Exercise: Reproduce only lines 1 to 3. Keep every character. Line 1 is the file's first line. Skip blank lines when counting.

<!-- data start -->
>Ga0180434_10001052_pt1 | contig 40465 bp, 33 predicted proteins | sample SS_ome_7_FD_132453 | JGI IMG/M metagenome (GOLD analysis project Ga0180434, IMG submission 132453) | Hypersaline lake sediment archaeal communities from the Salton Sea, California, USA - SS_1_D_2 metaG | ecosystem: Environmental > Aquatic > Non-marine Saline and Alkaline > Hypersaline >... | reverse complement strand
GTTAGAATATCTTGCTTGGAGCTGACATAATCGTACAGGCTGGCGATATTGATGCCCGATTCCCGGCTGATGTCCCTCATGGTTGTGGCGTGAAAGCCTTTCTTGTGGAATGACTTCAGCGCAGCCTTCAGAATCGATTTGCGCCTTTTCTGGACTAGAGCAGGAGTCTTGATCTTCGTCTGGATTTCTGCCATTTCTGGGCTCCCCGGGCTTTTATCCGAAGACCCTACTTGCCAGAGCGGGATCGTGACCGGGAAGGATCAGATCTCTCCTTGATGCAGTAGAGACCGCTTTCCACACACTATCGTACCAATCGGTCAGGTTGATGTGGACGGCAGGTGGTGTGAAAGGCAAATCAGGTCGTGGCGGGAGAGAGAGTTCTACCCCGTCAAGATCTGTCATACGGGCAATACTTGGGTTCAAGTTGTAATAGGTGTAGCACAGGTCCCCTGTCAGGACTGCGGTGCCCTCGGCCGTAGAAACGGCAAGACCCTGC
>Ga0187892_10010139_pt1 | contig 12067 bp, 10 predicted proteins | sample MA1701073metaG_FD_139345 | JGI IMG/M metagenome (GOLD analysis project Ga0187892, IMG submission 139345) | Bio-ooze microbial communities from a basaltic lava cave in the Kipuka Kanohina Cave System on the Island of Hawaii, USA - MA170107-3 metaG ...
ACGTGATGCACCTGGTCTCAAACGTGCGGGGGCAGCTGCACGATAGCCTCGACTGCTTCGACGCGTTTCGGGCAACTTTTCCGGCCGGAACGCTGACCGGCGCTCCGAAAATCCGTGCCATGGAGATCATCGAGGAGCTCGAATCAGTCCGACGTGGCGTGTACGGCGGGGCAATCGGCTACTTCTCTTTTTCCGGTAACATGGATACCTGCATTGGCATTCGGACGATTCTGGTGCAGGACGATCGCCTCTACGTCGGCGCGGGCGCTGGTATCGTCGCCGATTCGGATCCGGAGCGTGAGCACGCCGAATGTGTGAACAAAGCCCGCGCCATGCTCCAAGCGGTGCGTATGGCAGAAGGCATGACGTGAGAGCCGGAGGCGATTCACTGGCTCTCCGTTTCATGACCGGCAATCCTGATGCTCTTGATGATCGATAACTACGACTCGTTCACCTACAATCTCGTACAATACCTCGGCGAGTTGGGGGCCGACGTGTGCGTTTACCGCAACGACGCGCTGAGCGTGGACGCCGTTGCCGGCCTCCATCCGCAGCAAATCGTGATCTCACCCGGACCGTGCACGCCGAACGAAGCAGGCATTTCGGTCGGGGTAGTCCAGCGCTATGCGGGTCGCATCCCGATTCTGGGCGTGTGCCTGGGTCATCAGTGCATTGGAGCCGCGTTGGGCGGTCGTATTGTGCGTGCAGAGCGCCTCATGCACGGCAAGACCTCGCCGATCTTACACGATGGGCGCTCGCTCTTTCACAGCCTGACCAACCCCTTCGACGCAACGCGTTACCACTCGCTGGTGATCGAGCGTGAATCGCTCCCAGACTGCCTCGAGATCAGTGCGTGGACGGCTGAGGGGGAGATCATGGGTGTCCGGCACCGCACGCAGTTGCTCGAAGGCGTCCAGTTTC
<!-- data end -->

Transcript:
>Ga0180434_10001052_pt1 | contig 40465 bp, 33 predicted proteins | sample SS_ome_7_FD_132453 | JGI IMG/M metagenome (GOLD analysis project Ga0180434, IMG submission 132453) | Hypersaline lake sediment archaeal communities from the Salton Sea, California, USA - SS_1_D_2 metaG | ecosystem: Environmental > Aquatic > Non-marine Saline and Alkaline > Hypersaline >... | reverse complement strand
GTTAGAATATCTTGCTTGGAGCTGACATAATCGTACAGGCTGGCGATATTGATGCCCGATTCCCGGCTGATGTCCCTCATGGTTGTGGCGTGAAAGCCTTTCTTGTGGAATGACTTCAGCGCAGCCTTCAGAATCGATTTGCGCCTTTTCTGGACTAGAGCAGGAGTCTTGATCTTCGTCTGGATTTCTGCCATTTCTGGGCTCCCCGGGCTTTTATCCGAAGACCCTACTTGCCAGAGCGGGATCGTGACCGGGAAGGATCAGATCTCTCCTTGATGCAGTAGAGACCGCTTTCCACACACTATCGTACCAATCGGTCAGGTTGATGTGGACGGCAGGTGGTGTGAAAGGCAAATCAGGTCGTGGCGGGAGAGAGAGTTCTACCCCGTCAAGATCTGTCATACGGGCAATACTTGGGTTCAAGTTGTAATAGGTGTAGCACAGGTCCCCTGTCAGGACTGCGGTGCCCTCGGCCGTAGAAACGGCAAGACCCTGC
>Ga0187892_10010139_pt1 | contig 12067 bp, 10 predicted proteins | sample MA1701073metaG_FD_139345 | JGI IMG/M metagenome (GOLD analysis project Ga0187892, IMG submission 139345) | Bio-ooze microbial communities from a basaltic lava cave in the Kipuka Kanohina Cave System on the Island of Hawaii, USA - MA170107-3 metaG ...